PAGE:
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Audit Tips

November 13, 2020
8 Facts Auditors Should Know About Artificial Intelligence

Artificial intelligence (AI) is an intriguing emerging technology. Rapidly adopted by the IT industry, it has found myriad applications in our economy and now appears to be ubiquitous. Its capacity to automate processes and extend the reach of the human mind is already causing profound changes in a number of fields, including auditing. AI is revolutionizing the audit profession by expanding the range and efficiency of audit evidence collection and analysis.

Here are some key facts that should be on the mind of auditors as they consider this technology:

Audit Tip 1

AI is not a technology of the future, it’s everywhere already

Every day, announcements are made about the use of AI in new areas. For example:

  • self-driving cars
  • online search engines
  • customized online purchases
  • product customization by news and entertainment companies
  • government weather forecasts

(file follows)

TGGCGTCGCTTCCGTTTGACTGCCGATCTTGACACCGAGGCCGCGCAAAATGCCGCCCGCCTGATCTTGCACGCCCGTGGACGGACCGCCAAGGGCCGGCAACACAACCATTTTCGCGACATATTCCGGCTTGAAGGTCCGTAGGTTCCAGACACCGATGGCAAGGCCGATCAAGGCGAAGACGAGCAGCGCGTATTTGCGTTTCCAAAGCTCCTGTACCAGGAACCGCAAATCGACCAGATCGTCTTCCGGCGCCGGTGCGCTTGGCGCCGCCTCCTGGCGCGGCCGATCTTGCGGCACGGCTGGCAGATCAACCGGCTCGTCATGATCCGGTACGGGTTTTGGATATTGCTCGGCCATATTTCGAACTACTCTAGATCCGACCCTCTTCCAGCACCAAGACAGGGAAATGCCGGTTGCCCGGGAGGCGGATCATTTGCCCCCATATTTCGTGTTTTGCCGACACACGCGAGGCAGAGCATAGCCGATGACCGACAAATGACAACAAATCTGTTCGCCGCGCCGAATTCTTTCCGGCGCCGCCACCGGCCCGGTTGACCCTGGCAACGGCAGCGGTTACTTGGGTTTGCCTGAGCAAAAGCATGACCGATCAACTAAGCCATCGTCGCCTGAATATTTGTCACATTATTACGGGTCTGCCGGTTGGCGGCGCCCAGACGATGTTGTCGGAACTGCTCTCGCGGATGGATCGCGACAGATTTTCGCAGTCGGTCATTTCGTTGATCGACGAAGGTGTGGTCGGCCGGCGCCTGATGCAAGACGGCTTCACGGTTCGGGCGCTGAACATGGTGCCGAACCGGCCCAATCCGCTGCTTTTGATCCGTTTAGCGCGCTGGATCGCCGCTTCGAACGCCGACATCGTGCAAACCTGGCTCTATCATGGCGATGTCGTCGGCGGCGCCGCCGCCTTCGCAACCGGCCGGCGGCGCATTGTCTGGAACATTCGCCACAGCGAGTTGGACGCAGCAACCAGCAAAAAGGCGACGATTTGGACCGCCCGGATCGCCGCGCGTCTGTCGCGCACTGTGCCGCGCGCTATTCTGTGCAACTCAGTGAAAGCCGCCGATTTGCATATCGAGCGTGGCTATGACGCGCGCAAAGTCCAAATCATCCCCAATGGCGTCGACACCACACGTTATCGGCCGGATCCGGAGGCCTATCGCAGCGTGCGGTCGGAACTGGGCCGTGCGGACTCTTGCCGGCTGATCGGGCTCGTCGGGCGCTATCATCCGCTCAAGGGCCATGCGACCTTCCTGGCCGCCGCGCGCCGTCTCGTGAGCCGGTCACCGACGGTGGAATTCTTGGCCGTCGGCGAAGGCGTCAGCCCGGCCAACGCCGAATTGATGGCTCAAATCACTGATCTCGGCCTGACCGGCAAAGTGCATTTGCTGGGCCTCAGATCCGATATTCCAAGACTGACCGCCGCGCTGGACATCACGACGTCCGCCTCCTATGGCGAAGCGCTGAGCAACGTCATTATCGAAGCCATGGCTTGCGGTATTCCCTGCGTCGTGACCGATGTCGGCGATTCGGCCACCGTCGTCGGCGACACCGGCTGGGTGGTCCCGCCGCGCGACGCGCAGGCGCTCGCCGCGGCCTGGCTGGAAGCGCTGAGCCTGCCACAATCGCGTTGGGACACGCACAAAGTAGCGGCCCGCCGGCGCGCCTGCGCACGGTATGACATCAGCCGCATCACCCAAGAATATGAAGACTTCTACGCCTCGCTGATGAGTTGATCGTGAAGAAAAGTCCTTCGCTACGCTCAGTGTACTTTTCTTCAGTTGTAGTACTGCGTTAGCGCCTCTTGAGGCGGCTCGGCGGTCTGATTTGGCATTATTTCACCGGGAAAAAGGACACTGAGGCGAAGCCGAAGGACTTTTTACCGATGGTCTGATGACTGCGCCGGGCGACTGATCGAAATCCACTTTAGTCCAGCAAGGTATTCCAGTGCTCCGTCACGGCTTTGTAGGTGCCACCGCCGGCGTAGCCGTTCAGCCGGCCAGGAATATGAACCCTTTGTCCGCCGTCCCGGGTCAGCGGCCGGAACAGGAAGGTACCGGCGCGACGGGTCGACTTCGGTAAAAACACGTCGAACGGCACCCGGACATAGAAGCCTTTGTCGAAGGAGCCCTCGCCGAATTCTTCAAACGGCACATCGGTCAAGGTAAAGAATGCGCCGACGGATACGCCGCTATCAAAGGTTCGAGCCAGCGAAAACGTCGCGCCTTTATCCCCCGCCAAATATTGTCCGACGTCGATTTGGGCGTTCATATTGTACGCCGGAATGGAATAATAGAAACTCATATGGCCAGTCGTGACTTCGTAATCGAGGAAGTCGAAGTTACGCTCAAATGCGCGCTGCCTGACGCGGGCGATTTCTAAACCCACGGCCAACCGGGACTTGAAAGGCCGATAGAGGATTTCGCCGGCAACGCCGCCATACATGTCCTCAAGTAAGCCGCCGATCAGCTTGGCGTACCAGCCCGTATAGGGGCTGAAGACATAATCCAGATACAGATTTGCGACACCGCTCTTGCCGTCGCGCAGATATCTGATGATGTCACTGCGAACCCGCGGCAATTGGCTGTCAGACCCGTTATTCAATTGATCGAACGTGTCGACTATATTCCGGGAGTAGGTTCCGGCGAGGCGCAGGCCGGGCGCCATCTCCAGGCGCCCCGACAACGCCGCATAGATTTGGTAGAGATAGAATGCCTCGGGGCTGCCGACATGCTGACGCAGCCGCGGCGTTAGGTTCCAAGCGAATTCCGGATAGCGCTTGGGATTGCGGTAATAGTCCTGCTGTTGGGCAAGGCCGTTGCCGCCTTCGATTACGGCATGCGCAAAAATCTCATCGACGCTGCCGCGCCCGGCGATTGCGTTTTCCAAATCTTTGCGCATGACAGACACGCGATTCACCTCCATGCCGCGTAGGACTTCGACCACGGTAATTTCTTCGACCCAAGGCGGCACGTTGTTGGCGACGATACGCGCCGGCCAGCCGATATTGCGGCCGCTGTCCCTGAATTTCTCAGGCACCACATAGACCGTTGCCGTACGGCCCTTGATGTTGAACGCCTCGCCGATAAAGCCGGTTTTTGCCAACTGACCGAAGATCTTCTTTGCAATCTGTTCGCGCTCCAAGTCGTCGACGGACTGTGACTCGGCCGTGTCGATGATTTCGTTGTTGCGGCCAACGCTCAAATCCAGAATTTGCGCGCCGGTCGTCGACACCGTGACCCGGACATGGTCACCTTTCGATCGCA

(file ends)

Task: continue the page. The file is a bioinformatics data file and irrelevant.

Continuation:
• virtual assistants on personal devices.

Many of these AI-driven innovations are now familiar to many consumers and are becoming run-of-the-mill technologies in various industries, while others are still in their infancy and very far from being proven, mainstream technologies. Auditors should stay informed of new AI developments and follow the adoption of AI applications in the public sector.

Audit Tip 2

AI is not one but many technologies

AI capabilities have diversified in recent years and can now be applied to various tasks. They encompass diverse technologies such as robotics, expert systems, natural language processing and predictive analytics. The most promising technologies for auditors are image recognition, speech recognition, and machine learning.

Audit Tip 3

Image recognition can automate many tedious audit tasks

Image recognition is possible because AI can process video and digital images mathematically and identify patterns emerging from the data. It can do inventory counts using a video camera attached to drones, identify and locate items, and even report on their condition. Such video analytics can be performed very efficiently, reviewing hours of recordings in a few minutes.